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Encouraging reading

You may have tangible wealth untold
Caskets of jewels and coffers of gold.
Richer than I you can never be
I had a mother who read to me.

Strickland Gillilan

As parents we all know the importance of reading. But what do you do when your child just doesn't seem interested, or worse actively resistant?

What's this all about?

I think it's always useful to stop and consider why it is that your child is a reluctant reader. Obviously all children are different, and it's unrealistic to expect all children to be bookworms. However getting enjoyment from books is key: you want your child to enjoy reading, not view it as chore.

Some children don't like reading because they find it difficult. And it's hard to enjoy something which is a struggle, right? Others might think that reading is boring. Perhaps they've not found the right books yet?

How should you handle it?

Well you can't force children to like reading; and pushing it can actually make things worse. If you're constantly battling to get your child to read, you're more than likely making them dread it even more. Instead, try talking to your child. Do this in a calm quiet moment. Ask them if they enjoy reading. If they say no, ask them why. Do they find it difficult? Ask them what would make it easier: would it help if you sat down and read together?

If they claim that they find it boring, probe a little further. Is it the books that they find boring? Many children (and adults) don't really get on with fiction. Do they think the books which they are reading are too babyish? Is there something else which they'd rather read?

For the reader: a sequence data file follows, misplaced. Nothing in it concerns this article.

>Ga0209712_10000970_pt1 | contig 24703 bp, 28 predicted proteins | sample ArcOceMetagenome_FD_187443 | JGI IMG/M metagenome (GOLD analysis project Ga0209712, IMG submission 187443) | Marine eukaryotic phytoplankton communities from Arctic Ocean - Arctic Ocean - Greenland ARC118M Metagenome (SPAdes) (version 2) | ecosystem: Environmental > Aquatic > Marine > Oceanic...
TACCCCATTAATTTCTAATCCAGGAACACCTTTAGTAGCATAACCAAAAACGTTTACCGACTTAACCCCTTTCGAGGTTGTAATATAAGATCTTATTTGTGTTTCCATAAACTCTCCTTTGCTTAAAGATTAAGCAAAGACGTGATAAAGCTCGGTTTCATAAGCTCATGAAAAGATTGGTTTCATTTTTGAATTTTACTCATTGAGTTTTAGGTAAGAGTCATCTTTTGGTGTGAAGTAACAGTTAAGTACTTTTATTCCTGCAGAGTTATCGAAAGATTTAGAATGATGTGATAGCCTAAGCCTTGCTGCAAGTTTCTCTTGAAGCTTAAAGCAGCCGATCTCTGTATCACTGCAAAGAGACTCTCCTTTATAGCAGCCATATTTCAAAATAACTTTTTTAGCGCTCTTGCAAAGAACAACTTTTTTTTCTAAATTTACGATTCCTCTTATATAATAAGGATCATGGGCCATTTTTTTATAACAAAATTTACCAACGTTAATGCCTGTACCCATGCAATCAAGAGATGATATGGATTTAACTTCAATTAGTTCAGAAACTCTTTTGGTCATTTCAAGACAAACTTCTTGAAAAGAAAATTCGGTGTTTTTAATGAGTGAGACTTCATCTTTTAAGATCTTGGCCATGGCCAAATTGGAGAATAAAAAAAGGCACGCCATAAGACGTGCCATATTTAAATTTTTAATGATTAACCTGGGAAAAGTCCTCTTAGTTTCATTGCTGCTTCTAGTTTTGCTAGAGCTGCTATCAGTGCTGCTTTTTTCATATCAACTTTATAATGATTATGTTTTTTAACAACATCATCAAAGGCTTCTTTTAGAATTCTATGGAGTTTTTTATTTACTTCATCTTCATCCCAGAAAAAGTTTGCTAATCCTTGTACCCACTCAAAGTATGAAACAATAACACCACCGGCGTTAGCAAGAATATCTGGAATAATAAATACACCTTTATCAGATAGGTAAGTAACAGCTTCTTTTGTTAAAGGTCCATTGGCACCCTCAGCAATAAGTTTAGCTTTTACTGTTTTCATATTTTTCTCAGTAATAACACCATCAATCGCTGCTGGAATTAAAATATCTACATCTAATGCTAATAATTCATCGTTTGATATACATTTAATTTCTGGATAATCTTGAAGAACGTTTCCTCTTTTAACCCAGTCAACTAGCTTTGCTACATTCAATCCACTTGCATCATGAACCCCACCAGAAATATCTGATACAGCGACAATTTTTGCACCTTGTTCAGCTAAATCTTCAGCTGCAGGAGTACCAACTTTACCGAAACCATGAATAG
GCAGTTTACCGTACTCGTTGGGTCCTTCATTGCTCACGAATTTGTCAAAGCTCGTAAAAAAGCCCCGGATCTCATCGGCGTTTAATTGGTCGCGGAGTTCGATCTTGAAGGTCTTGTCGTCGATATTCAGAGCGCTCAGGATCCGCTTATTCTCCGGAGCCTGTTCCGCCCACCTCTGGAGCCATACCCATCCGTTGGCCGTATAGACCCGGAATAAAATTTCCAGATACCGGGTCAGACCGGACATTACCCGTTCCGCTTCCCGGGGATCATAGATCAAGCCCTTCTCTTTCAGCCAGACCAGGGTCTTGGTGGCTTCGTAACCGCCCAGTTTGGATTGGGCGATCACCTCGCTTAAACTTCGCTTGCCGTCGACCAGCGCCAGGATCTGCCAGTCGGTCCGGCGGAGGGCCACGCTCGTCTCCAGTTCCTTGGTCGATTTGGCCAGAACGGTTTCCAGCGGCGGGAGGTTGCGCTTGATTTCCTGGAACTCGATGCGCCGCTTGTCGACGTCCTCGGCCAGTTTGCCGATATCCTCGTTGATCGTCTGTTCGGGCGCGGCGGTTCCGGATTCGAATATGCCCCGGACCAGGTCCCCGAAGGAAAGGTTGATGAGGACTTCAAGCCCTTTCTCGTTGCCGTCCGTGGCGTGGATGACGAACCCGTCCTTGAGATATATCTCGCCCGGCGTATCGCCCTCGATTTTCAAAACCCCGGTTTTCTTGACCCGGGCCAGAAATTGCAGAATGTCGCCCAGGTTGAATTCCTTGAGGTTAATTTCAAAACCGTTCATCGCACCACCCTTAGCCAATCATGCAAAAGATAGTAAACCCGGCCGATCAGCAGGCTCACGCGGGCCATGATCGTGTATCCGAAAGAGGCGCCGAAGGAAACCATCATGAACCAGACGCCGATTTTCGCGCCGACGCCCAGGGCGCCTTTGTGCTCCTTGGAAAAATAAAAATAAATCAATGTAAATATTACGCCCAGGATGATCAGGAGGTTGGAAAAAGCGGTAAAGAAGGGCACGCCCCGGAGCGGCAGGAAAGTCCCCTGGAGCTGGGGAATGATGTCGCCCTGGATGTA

Nicola Morgan, author and founder of the Child Literacy Centre says "Reading should be for pleasure. Let children read the books they enjoy, not the ones you think will improve them."

I think that the best place to start is the library. Rather than going straight in there and pushing your child to choose a book, instead wander around the whole building (not just the children's section) and talk about the vast array of books that there are out there. Point out the sections which are likely to be of interest. If your child likes creepy crawlies, perhaps show them a book about that. Encourage your child to pick out their own book - remember it doesn't need to be a traditional fiction book, non-fiction is fine. Your child is far more likely to read something they have picked out!

Agree to make some time to sit and read it together. This is particularly important for those children who find reading difficult. Help and encouragement is key. Reading doesn't come easily to all of us, but with your support your child will improve.

Play & pretend

Spending time just having fun with your child is really important. Change Three Things is a Perform game that's really popular with the children. Why not have a go at home?

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